Hermey in New York, by Ravi Mangla

For Hermey, those snowy, lamp-lit evenings had lost their luster. Once, as a younger man, he would frequent the queen bars in the Village: bottomless glasses of bourbon and crushed up Klonopins. But he was six years sober and Karim could sense when he had been in the proximity of liquor. (He didn’t mind the nannying. Besides, those bars had been bought up by uptown carpetbaggers and stripped of their louche decadence.) He was supposed to call Karim when he finished with his last patient—an injury attorney with an impacted molar and low threshold for pain—but had forgotten to follow through on his promise.

He was walking along East 35th through Midtown (yes, Midtown). The plan was to stop at Macy’s for a scarf. A gift for Karim. Something tartan and utterly forgettable. They never failed to find new ways to disappoint each other. For months he had suspected Karim of infidelity, an accusation he hadn’t articulated, although he feared it wouldn’t be long before the words found their voice. (His clues? Periodic calls taken outside the apartment. A new French cologne.) Hermey had never ventured outside the relationship. At a conference in Boca Raton, he engaged in light flirtations with a toothpaste rep, but it hadn’t evolved to physical intimacy. The man wore a chintzy gold watch that reminded Hermey of his old friend Yukon Cornelius. A lot of things reminded him of Yukon these days. Red winter caps and silver fillings. Those impeccably waxed mustaches of Brooklyn baristas.  He kept a photograph of Yukon in his office desk, which, to his knowledge, Karim hadn’t discovered. They avoided discussing details from his past, as there were some things he preferred to keep to himself.

After crossing over 5th, he slowed to light a cigarette. Garlands of orange light limned the darkened awnings. Wreathes adorned store windows, trimmed with tinsel and ribbon. On the corner a Hispanic guy in an oversized Santa hat passed out flyers for a nightclub. Hermey thought of his time at the North Pole. His memories seemed to reside in some far-flung recess in his brain, removed from the concerns of everyday life. At times he wondered if he hadn’t imagined the whole thing, fabricated the episode to add a little color to his upbringing. Every few weeks he would visit a toy store to see if he could recognize the craftsmanship, a detail suggestive of one of the elves on the line, though he supposed most—like him—had moved on with their careers.

Hermey guessed Karim would have started on dinner by now. He had no appetite. He dreaded returning home to this pretense of a relationship. There was no sincerity in their salutations, no solicitude in his questions. He wished he could turn back the dial on their courtship, to when they still talked about adoption, about closing the practice and moving upstate. Karim had found him when he was at his lowest of lows. Hermey could hardly get through a routine dental cleaning without excusing himself to swallow down more pills. Karim had taken him in and gotten him started on a program. He owed everything to this man.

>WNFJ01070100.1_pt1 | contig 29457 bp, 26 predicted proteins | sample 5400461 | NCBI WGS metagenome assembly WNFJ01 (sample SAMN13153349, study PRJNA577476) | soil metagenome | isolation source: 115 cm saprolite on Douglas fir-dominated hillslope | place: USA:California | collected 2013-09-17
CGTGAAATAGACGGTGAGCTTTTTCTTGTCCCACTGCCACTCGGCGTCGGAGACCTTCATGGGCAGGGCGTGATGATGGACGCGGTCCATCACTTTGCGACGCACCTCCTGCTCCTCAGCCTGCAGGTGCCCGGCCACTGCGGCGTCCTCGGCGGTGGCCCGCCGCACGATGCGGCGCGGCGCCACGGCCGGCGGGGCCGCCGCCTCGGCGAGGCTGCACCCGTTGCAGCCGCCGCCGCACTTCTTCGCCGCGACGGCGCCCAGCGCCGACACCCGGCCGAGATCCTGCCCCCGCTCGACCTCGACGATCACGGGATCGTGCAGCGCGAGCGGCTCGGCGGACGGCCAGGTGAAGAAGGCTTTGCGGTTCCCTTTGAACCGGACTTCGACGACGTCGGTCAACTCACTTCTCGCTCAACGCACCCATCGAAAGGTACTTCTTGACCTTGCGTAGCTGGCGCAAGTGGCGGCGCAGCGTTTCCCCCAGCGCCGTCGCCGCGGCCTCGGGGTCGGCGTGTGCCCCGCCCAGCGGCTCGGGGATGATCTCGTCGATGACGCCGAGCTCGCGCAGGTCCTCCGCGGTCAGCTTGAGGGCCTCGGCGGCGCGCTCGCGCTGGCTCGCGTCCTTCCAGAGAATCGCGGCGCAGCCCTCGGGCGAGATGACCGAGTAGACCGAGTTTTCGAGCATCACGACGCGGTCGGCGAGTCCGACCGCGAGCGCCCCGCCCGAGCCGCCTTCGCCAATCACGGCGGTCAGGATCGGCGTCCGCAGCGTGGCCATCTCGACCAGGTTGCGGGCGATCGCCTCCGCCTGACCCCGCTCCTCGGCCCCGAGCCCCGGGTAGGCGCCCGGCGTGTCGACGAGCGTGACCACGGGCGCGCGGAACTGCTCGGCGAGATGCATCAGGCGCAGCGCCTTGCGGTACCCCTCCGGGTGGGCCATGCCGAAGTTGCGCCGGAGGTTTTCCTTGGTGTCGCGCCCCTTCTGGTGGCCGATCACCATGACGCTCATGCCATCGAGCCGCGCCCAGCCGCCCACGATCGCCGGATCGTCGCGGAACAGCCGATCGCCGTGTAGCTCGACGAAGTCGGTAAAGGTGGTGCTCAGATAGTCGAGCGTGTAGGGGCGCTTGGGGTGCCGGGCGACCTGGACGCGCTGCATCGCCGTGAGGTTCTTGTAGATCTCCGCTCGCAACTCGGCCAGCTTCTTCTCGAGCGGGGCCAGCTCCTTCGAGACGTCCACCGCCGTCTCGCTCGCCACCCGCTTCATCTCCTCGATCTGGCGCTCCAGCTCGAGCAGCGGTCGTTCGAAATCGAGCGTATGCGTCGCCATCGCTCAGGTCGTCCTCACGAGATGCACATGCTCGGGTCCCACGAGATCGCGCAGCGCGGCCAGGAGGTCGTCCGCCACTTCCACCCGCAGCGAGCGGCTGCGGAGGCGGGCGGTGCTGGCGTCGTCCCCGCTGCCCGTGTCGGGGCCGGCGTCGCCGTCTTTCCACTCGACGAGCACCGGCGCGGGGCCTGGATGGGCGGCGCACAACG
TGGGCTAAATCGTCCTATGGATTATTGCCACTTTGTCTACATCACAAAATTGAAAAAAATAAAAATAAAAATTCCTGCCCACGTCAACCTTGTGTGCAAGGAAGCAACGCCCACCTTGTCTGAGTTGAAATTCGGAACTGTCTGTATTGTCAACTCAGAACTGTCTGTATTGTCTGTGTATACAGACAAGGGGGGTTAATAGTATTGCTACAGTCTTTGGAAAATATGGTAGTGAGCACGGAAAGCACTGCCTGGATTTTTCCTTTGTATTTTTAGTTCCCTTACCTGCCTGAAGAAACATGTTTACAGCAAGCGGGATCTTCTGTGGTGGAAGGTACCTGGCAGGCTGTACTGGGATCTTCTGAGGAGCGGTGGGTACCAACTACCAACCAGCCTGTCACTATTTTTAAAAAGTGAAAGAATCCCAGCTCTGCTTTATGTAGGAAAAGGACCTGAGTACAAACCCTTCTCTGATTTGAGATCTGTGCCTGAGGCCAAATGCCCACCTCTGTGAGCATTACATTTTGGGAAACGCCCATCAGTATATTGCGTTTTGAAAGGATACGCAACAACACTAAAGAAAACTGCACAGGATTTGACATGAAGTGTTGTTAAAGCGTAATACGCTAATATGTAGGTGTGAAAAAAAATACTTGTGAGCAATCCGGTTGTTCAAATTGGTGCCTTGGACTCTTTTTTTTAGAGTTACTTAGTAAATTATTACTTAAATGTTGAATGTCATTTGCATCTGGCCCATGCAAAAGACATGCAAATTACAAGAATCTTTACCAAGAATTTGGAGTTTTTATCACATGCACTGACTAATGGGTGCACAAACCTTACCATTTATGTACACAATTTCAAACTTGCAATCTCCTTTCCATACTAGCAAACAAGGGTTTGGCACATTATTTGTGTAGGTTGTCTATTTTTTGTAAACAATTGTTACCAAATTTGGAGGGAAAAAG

Hermey approached 6th street. A crowd had gathered on the corner. He edged alongside the growing mass of spectators. A young man lay in the street unconscious. There was a car looming over his motionless body. The driver was standing behind the open door while “My Cherie Amour” crooned audibly from the car speakers. Hermey yearned to leap into action, declare his credentials to the audience. (“I’m a doctor. Stand aside.”) But what could he possibly do for this man? Bleach his teeth? He inched closer to the whispering chorus of the helpless and the horrified. Seconds carried the weight of minutes. Oh, cherie amour, pretty little one that I adore. He wondered when the ambulances would arrive. He thought about the man’s family. Did he have children at home? A dog scratching at the door waiting to be fed? There was no justice in tragedy—or time, for that matter. He remembered the letter he received from Cornelius’s benefactor, notifying him that Yukon had fallen into an icy crevasse during an expedition in Nepal. But this time there would be no resurrection or second chances. Yukon was gone for good. The executor of his estate mailed Hermey a compass as a keepsake. Some nights when he couldn’t sleep he would take out the compass from the top drawer of his dresser and roll it around in his palm, letting the metal casing cool his hand. The crowd began pointing off in the distance. He could hear the sound of approaching ambulances, drowning out the music from the car speakers. If he leaned forward, he could still make out Stevie’s voice, dulled to a low hum. How I wish that you were mine, he sang.


Ravi Mangla is the author of the novel Understudies. His stories have appeared in Mid-American Review, American Short Fiction, The Collagist, Wigleaf, and Tin House Online. He keeps a blog at ravimangla.com.

[ed. note: over the next two weeks, we’ll be catching up with characters from beloved Christmas movies, learning how their lives have turned out after the cameras stopped rolling. We’ve invited some of our favorite writers to share these stories.]